Reference > Anatomy of the Human Body > Page 1136
Henry Gray (1825–1861).  Anatomy of the Human Body.  1918.
branches from the deep surface of the gland, and runs forward between the Mylohyoideus and the Hyoglossus and Genioglossus, then between the sublingual gland and the Genioglossus, and opens by a narrow orifice on the summit of a small papilla, at the side of the frenulum linguæ. On the Hyoglossus it lies between the lingual and hypoglossal nerves, but at the anterior border of the muscle it is crossed laterally by the lingual nerve; the terminal branches of the lingual nerve ascend on its medial side.

Vessels and Nerves.—The arteries supplying the submaxillary gland are branches of the external maxillary and lingual. Its veins follow the course of the arteries. The nerves are derived from the submaxillary ganglion, through which it receives filaments from the chorda tympani of the facial nerve and the lingual branch of the mandibular, sometimes from the mylohyoid branch of the inferior alveolar, and from the sympathetic.

Sublingual Gland (glandula sublingualis).—The sublingual gland (Fig. 1024) is the smallest of the three glands. It is situated beneath the mucous membrane of the floor of the mouth, at the side of the frenulum linguæ, in contact with the sublingual depression on the inner surface of the mandible, close to the symphysis. It is narrow, flattened, shaped somewhat like an almond, and weighs nearly 2 gm. It is in relation, above, with the mucous membrane; below, with the Mylohyoideus; behind, with the deep part of the submaxillary gland; laterally, with the mandible; and medially, with the Genioglossus, from which it is separated by the lingual nerve and the submaxillary duct. Its excretory ducts are from eight to twenty in number. Of the smaller sublingual ducts (ducts of Rivinus), some join the submaxillary duct; others open separately into the mouth, on the elevated crest of mucous membrane (plica sublingualis), caused by the projection of the gland, on either side of the frenulum linguæ. One or more join to form the larger sublingual duct (duct of Bartholin), which opens into the submaxillary duct.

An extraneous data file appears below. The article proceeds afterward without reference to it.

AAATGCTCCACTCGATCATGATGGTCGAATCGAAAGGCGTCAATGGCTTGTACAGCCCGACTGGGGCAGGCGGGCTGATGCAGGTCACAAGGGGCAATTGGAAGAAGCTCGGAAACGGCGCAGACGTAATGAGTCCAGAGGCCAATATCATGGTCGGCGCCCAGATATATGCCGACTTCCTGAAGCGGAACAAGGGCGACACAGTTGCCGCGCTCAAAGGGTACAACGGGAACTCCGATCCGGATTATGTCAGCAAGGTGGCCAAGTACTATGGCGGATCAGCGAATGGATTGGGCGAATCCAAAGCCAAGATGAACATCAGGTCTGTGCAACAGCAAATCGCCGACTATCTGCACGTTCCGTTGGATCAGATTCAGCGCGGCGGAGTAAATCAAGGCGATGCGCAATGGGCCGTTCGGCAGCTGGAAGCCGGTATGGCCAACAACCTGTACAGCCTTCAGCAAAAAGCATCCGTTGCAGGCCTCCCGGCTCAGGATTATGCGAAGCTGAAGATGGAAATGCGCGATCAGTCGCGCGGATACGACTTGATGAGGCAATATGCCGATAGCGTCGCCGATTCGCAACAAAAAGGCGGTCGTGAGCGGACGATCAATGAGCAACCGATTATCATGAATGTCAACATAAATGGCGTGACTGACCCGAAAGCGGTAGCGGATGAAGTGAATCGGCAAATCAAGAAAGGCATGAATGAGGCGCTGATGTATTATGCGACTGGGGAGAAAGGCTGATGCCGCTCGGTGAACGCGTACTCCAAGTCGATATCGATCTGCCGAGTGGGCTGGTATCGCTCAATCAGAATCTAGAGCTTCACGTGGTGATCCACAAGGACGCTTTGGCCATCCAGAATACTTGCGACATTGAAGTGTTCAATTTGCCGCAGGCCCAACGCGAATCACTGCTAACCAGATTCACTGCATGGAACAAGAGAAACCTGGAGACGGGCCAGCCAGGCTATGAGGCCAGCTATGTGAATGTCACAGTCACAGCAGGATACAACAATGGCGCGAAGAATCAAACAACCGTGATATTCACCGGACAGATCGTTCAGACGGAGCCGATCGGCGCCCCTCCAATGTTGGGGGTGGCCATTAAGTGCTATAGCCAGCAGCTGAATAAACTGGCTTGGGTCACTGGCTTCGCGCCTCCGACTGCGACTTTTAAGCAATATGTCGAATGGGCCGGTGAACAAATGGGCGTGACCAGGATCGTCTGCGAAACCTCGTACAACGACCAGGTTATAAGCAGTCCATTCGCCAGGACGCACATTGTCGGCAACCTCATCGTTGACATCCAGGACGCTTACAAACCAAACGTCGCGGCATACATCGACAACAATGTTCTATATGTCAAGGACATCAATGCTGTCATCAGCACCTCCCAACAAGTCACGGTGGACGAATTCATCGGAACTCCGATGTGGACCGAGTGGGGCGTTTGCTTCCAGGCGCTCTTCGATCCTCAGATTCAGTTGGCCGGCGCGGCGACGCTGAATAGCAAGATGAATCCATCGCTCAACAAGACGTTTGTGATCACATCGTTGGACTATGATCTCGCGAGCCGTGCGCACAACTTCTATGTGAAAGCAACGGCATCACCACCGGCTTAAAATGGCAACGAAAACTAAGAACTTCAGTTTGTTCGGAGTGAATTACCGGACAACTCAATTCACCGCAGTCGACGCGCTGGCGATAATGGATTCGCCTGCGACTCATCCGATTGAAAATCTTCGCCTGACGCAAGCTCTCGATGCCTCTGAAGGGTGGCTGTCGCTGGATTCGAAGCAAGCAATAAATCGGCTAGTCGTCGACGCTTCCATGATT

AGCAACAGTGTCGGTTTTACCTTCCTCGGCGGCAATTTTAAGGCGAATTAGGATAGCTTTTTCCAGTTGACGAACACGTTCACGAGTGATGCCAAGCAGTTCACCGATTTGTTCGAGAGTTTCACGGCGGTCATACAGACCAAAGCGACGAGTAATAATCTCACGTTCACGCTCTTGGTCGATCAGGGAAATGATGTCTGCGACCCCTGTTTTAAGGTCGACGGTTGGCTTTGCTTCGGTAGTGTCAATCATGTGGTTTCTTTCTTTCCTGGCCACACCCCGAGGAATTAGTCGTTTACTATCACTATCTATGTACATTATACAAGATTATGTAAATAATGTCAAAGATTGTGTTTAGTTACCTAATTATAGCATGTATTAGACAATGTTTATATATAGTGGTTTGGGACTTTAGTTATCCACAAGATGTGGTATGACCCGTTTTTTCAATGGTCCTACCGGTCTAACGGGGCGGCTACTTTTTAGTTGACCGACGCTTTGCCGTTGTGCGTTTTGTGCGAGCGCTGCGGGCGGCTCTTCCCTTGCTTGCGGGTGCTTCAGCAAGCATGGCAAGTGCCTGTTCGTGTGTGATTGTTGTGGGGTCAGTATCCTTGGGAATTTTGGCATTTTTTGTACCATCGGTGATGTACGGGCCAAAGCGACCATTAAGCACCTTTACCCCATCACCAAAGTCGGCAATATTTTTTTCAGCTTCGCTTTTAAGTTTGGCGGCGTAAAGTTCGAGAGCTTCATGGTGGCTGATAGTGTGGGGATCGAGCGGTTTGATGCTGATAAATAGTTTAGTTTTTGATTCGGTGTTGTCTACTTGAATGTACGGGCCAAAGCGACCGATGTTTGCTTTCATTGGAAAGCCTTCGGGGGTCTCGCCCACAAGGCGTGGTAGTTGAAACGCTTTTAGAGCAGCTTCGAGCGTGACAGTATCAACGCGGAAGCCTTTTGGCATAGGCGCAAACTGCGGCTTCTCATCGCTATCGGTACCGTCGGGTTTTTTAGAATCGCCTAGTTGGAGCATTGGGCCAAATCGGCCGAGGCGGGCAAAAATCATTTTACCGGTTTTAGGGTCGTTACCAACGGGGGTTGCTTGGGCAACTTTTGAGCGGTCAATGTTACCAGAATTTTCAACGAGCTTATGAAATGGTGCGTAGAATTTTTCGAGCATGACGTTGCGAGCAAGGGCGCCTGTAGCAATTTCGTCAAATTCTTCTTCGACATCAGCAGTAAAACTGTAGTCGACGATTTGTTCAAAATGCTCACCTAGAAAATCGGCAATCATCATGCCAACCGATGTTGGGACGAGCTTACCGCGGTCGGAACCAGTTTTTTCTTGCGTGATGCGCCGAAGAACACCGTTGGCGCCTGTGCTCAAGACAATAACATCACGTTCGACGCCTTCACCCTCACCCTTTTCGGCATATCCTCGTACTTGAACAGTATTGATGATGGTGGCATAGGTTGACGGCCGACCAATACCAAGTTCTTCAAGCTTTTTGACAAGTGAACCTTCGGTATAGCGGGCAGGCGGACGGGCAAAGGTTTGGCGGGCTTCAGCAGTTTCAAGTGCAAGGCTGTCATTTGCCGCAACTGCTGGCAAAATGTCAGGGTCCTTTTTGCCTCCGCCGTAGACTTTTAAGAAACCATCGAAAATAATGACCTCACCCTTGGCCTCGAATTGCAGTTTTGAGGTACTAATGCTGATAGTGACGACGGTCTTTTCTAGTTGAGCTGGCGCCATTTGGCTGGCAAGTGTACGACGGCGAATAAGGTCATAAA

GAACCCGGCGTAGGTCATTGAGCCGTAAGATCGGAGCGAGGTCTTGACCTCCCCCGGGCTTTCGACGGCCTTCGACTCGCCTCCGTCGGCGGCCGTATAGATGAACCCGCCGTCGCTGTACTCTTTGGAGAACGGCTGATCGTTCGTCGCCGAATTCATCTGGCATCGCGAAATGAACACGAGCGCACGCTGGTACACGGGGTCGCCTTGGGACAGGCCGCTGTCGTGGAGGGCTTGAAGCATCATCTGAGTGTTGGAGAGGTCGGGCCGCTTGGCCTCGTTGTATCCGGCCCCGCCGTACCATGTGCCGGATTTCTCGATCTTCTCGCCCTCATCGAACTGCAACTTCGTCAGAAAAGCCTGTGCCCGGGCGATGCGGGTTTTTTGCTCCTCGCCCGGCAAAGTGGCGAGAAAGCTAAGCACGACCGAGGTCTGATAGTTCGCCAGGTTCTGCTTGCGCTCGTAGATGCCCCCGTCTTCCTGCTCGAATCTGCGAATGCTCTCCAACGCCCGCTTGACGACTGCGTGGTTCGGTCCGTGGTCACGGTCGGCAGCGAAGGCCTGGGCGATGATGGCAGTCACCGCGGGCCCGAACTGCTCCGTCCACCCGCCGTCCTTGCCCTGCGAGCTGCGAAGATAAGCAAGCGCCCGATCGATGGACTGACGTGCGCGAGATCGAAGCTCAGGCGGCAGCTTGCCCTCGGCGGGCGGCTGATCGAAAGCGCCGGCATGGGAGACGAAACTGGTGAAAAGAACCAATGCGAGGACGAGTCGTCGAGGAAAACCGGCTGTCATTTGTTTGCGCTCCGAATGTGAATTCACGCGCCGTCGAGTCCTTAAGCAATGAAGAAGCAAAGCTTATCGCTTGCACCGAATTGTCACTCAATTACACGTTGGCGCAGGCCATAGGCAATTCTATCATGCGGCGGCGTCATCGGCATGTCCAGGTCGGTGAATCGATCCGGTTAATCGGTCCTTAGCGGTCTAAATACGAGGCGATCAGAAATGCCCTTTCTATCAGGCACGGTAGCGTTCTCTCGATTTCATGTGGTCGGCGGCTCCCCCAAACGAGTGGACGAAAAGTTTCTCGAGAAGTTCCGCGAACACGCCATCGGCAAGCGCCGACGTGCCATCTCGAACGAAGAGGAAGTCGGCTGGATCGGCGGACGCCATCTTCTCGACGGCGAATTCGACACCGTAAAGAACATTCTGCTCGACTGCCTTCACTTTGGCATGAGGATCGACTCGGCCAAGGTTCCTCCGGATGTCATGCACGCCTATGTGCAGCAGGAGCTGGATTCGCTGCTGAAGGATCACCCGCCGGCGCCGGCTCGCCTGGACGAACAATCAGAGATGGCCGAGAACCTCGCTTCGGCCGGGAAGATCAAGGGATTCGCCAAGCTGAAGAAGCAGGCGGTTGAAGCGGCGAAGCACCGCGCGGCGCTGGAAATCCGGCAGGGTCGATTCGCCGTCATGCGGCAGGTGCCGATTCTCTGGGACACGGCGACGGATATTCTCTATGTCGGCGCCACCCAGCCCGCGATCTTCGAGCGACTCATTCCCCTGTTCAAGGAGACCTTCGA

Vessels and Nerves.—The sublingual gland is supplied with blood from the sublingual and submental arteries. Its nerves are derived from the lingual, the chorda tympani, and the sympathetic.

Structure of the Salivary Glands.—The salivary glands are compound racemose glands, consisting of numerous lobes, which are made up of smaller lobules, connected together by dense areolar tissue, vessels, and ducts. Each lobule consists of the ramifications of a single duct, the branches ending in dilated ends or alveoli on which the capillaries are distributed. The alveoli are enclosed by a basement membrane, which is continuous with the membrana propria of the duct and consists of a net-work of branched and flattened nucleated cells.
  The alveoli of the salivary glands are of two kinds, which differ in the appearance of their secreting cells, in their size, and in the nature of their secretion. (1) The mucous variety secretes a viscid fluid, which contains mucin; (2) the serous variety secretes a thinner and more watery fluid. The sublingual gland consists of mucous, the parotid of serous alveoli. The submaxillary contains both mucous and serous alveoli, the latter, however, preponderating.
  The cells in the mucous alveoli are columnar in shape. In the fresh condition they contain large granules of mucinogen. In hardened preparations a delicate protoplasmic net-work is seen, and the cells are clear and transparent. The nucleus is usually situated near the basement membrane, and is flattened.
  In some alveoli are seen peculiar crescentic bodies, lying between the cells and the membrana propria. They are termed the crescents of Gianuzzi, or the demilunes of Heidenhain (Fig. 1025), and are composed of polyhedral granular cells, which Heidenhain regards as young epithelial cells destined to supply the place of those salivary cells which have undergone disintegration. This view, however, is not accepted by Klein. Fine canaliculi pass between the mucus-secreting cells to reach the demilunes and even penetrate the cells forming these structures.
  In the serous alveoli the cells almost completely fill the cavity, so that there is hardly any lumen perceptible; they contain secretory granules imbedded in a closely reticulated protoplasm (Fig. 1026). The cells are more cubical than those of the mucous type; the nucleus of each is spherical and placed near the center of the cell, and the granules are smaller.
  Both mucous and serous cells vary in appearance according to whether the gland is in a resting condition or has been recently active. In the former case the cells are large and contain many secretory granules; in the latter case they are shrunken and contain few granules, chiefly collected at the inner ends of the cells. The granules are best seen in fresh preparations.


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